The Montreal team was previously part of Typhoon Studios, which Google had previously acquired. But when Google gave up building first-party games for its Stadia cloud gaming service in February, it shut down Typhoon.
Alex Hutchinson, former creative director at Typhoon, is a cofounder of Raccoon Logic alongside Reid Schneider, studio head and former studio head at Typhoon. Their studio has about 15 people, mostly from Typhoon, and they have backing from Tencent.
In an interview with GamesBeat, Hutchinson and Schneider said they have a large initial investment but can’t say the exact amount. They have also secured the rights for Journey to the Savage Planet, an action-adventure sci-fi title with bright colors and a quirky sense of humor.
Three top investment pros open up about what it takes to get your video game funded.
“We were the first last and only first party game shipped on Stadia,” Hutchinson said in an interview with GamesBeat. “We were very proud of that. We will at least be one line machine in the history of video games when someone does the book. But it was pretty surprising. It was kind of obvious if you read the tea leaves that Google was losing its interest in content. So it wasn’t 100% a surprise, but the timing and the speed of it was it was surprising.”
The team has previously held positions at Ubisoft, Electronic Arts, and WB Games among others. They aren’t talking about their game yet. Hutchinson was previously a creative director at Ubisoft Montreal, where he directed Far Cry 4 and Assassin’s Creed 3. Other past work includes Spore, The Sims 2, and Army of Two: The 40th Day for EA.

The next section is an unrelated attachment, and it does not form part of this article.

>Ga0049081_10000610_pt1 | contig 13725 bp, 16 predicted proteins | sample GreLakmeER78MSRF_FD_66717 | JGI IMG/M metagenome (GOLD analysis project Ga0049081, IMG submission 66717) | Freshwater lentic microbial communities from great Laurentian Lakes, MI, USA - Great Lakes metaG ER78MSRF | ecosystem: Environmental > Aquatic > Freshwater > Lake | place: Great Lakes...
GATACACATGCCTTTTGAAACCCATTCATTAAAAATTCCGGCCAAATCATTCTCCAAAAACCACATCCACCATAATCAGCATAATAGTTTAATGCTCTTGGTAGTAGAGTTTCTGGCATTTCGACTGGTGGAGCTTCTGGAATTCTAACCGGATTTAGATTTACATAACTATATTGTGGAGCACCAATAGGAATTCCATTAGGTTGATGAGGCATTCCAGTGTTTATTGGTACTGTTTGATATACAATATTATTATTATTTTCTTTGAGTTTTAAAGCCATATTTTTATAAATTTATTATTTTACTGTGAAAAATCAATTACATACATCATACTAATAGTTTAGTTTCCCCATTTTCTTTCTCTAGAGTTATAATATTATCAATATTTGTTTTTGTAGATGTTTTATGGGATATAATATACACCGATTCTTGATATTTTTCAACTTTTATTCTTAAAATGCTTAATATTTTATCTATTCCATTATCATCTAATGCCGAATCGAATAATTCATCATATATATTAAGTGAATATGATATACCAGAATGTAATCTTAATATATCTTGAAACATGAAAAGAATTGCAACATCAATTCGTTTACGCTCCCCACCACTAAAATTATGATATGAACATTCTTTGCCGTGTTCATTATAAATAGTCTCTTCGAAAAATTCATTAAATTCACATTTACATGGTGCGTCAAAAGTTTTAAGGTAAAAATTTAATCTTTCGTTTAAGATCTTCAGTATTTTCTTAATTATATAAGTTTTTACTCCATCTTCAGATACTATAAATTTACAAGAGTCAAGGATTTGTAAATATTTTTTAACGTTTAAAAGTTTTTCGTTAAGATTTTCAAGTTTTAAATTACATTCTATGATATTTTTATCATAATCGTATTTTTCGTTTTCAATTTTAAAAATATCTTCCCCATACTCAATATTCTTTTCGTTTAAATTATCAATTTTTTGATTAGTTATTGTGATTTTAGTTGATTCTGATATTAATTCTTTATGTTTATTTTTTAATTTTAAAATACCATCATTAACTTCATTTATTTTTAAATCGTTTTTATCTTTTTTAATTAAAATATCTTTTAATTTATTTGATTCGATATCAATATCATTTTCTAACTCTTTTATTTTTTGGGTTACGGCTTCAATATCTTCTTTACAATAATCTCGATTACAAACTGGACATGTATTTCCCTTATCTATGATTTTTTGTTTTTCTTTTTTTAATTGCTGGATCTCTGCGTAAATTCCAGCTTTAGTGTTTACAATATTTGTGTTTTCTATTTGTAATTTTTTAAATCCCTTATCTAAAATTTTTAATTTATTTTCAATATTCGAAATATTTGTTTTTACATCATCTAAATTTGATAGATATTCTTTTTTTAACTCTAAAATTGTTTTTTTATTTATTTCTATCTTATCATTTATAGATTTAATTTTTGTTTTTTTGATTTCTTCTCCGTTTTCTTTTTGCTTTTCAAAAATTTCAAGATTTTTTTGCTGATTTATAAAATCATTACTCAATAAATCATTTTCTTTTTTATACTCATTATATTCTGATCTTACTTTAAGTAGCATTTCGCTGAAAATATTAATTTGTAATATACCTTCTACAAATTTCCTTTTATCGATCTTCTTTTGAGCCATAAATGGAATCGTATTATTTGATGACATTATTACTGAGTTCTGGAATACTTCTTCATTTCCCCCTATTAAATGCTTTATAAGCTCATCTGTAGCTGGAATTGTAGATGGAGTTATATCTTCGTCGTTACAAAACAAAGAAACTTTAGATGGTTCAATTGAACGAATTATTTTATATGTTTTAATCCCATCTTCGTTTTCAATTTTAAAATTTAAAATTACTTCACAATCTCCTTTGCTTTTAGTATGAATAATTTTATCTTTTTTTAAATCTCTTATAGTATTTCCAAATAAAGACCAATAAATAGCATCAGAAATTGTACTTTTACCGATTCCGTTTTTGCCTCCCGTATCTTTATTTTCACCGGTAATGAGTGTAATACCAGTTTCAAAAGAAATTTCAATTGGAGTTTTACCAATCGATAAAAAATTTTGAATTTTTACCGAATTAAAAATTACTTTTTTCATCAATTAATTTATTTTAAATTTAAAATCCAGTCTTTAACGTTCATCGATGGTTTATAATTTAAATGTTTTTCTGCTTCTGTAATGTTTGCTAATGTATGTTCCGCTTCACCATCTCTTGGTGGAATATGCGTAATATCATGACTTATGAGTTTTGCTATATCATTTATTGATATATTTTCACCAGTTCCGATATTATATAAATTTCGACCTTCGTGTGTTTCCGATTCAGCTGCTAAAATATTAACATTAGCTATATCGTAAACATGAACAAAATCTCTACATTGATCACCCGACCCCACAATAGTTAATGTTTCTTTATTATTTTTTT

Schneider was previously a cofounder of WB Games Montreal where he served as the executive producer on Batman: Arkham Origins and Batman: Arkham Knight, Schneider’s other past work includes EA’s Army of Two and Army of Two: 40th Day, Battlefield Vietnam, and the original Splinter Cell.
“We felt like there was some unfinished business and we wanted to continue the work we had started,” Schneider said in an interview.
Another cofounder is Yannick Simard, chief technology officer. He was previously technical director at Typhoon Studios/Google. Prior to that, worked at Ubisoft in different lead programmer and technical lead roles on Watch Dogs and Watch Dogs 2. Other past work includes Army of Two, Army of Two: The 40th Day, and Spore Hero at EA, and lead engine programmer at Eidos.
Erick Bilodeau is art director and cofounder. He was previously head of art for Typhoon Studios/Google. He also worked at WB Games Montreal as a lead technical artist on Batman: Arkham Origins. Other work includes Shawn White Skate, Far Cry 2, and Mighty Quest for Epic Loot.
Marc-Antoine Lussier is technical design director and cofounder. He previously was principal technical designer at Typhoon Studios/Google. Prior to that he worked at Ubisoft Montréal on the original Assassin’s Creed, Assassins Creed 2, Assassin’s Creed 3, and Assassin’s Creed Unity. Other previous work includes Syberia and Myst 4.
“As soon as the Google decision came down, we started talking about it,” Hutchinson said. “The upside of mass redundancy is you’re not trying to get people to quit their jobs. They no longer have one. So we were able to get back about 75% of the Typhoon crew. And we also started conversations with some really awesome new faces who are going to join us as well.”
Hutchinson said he was excited to be back in the indie game space. He said the team loves systemic games, games with a sense of humor and a big heart, and games with strong flavors that get reactions from players.
“We want it to be spicy,” Hutchinson said. “We want people to love it or hate it, we don’t want anyone to be bored.”
The new team will work in a hybrid in-person and remote model.
Schneider said he was happy to get the support from Google and Tencent, and he was proud that the team was able to ship Journey to the Savage planet on time and without crunch, or unpaid overtime.